The News about Kony2012 and Apple Factories

In preparation for a piece that I am posting here tomorrow, I wanted to put this up and cross-pollinate with my work at Homebrewed Christianity

by Bo Sanders

There were two stories in the news last week that fascinated me as I watched them unravel. The first was the meteoric rise of the viral 30 minute video Kony 2012 that took over Twitter, Facebook and Youtube. The second story was an NPR radio episode of This American Life about working conditions in the Apple factories in China. The story centered around a play/monologue by Mr. Daisy about his trip to China to investigate the matter. Over 1 million people had downloaded that NPR podcast – by far an all time record.

Both stories turned tragic last week. Invisible Children, the group responsible for Kony 2012, came under heavy criticism. It turns out that the conflict as it was presented was not all that accurate – It had been accurate in the early 2000s but after 2004 no longer represented the true affairs of the country and Joseph Kony himself had left Uganda and migrated to a neighboring country.

People accused the film’s star Jason Russell  and his Invisible Children crew of knowingly misleading people and falsifying content in order to elicit a greater emotional response.

The Apple story went down a similar road for Mr. Daisy. It turns out that he had taken some artistic license in presenting his one-man-show and that not everything he claims would qualify as ‘journalistic standard’ of truthfulness. For instance, while he was in China for that week, he saw a news story about some factory workers in another province suffering horrible effects from a chemical. He never went to that province nor talked to those workers but just imported that story and connected it to his subject. The result was that this one factory seemed to be layers and layers of horrific working conditions – but in reality what was presented was an amalgamation of many factories in several provinces.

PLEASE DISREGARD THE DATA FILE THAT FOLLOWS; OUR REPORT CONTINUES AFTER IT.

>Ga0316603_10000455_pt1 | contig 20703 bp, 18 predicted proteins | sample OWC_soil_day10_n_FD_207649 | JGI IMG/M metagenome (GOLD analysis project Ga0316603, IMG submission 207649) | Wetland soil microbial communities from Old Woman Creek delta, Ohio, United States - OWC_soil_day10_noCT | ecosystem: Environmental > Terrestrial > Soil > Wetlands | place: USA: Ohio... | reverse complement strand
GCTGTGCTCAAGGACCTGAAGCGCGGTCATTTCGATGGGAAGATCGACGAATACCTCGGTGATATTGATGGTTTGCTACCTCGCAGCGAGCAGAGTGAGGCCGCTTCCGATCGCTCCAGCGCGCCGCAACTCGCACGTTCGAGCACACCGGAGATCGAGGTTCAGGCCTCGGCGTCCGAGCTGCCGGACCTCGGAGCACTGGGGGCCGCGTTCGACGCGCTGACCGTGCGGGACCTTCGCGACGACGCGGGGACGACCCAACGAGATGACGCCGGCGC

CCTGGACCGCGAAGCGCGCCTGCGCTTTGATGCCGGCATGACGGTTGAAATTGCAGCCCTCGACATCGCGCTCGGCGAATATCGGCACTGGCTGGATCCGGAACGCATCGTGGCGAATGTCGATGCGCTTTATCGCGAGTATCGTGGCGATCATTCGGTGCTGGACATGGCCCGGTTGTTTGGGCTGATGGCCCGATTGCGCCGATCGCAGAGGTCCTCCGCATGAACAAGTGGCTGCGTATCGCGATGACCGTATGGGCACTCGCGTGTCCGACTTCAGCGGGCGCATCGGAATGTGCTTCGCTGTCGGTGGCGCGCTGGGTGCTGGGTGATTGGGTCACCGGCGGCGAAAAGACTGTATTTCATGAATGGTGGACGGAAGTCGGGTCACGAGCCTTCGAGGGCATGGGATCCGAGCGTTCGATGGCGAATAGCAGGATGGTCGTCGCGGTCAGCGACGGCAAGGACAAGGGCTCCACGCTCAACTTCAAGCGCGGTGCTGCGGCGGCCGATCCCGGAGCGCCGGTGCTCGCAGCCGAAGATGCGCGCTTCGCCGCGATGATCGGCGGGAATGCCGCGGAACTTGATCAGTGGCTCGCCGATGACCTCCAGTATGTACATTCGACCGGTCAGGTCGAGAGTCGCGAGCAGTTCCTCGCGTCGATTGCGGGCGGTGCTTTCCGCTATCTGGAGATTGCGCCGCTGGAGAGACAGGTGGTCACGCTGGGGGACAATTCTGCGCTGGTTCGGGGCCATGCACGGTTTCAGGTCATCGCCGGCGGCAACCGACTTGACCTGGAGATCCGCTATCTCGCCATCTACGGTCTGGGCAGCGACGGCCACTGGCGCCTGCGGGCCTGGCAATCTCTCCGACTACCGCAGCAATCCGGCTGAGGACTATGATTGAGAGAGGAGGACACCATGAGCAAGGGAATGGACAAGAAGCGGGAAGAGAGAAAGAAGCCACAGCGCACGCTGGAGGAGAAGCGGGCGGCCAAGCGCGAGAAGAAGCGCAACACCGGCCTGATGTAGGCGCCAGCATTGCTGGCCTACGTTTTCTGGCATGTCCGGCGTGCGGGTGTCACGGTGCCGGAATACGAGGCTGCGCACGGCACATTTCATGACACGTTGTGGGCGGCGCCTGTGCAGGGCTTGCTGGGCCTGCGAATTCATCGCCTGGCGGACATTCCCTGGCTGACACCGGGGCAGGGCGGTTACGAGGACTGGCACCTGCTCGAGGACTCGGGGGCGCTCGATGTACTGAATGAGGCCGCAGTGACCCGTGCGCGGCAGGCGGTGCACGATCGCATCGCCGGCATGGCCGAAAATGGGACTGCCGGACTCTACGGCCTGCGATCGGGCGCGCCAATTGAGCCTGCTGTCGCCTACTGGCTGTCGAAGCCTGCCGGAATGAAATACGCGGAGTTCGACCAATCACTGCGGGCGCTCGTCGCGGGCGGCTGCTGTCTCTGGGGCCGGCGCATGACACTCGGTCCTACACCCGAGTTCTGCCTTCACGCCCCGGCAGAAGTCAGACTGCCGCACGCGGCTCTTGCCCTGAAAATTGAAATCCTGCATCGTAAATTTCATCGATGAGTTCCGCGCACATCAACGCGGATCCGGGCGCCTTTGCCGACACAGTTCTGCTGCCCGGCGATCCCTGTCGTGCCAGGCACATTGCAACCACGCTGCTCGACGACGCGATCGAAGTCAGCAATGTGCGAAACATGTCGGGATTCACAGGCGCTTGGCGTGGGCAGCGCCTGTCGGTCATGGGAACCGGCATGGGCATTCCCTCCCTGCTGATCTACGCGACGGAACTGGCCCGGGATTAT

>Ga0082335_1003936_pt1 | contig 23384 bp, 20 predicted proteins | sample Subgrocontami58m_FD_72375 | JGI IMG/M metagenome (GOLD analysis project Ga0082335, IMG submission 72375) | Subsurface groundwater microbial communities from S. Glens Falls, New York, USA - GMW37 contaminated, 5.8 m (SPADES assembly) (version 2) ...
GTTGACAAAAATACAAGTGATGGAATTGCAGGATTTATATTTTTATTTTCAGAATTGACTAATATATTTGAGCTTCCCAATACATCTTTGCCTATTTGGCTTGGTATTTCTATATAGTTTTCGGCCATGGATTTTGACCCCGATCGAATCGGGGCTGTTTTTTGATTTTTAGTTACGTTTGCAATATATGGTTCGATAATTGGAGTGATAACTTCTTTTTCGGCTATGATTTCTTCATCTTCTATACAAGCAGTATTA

In the follow-up  interviews this weekend Mr. Daisy said that he took license with the facts because he wanted people to care about this. He knew that the conditions were bad and so orchestrated the story to draw a response.

 These two stories, taken together, point to a series of issues that are relevant to the church and her theology.

The first issue is complacency. Both of these ‘presenters’ knew that some tweaks and modifications needed to made in order to overcome our collective complacency. We see  so much bad, that unless something is really bad – it just doesn’t register. We are so overwhelmed with images, adverts, messages and pleas that unless something is sensational or horrific, we have evolved mechanisms and filters to catch it and screen it out.  The result is that we become complicit in maintaining the status-quo and passive participants in the system, structures and institutions that comprise the ‘Powers the Be’ that Paul reference in Ephesians 6.

The second issue is Paternalism. At some point white people from the West are going to have to stop thinking that the solution to what ails Africa or Asia is us coming over and fixing it.  Now, I applaud the generous heart behind both Invisible Children and Mr. Daisy but until we repent of our Colonial impulse and step away from that model of missions, we are going to continue to run into problems and run over the very folks we purport to be helping.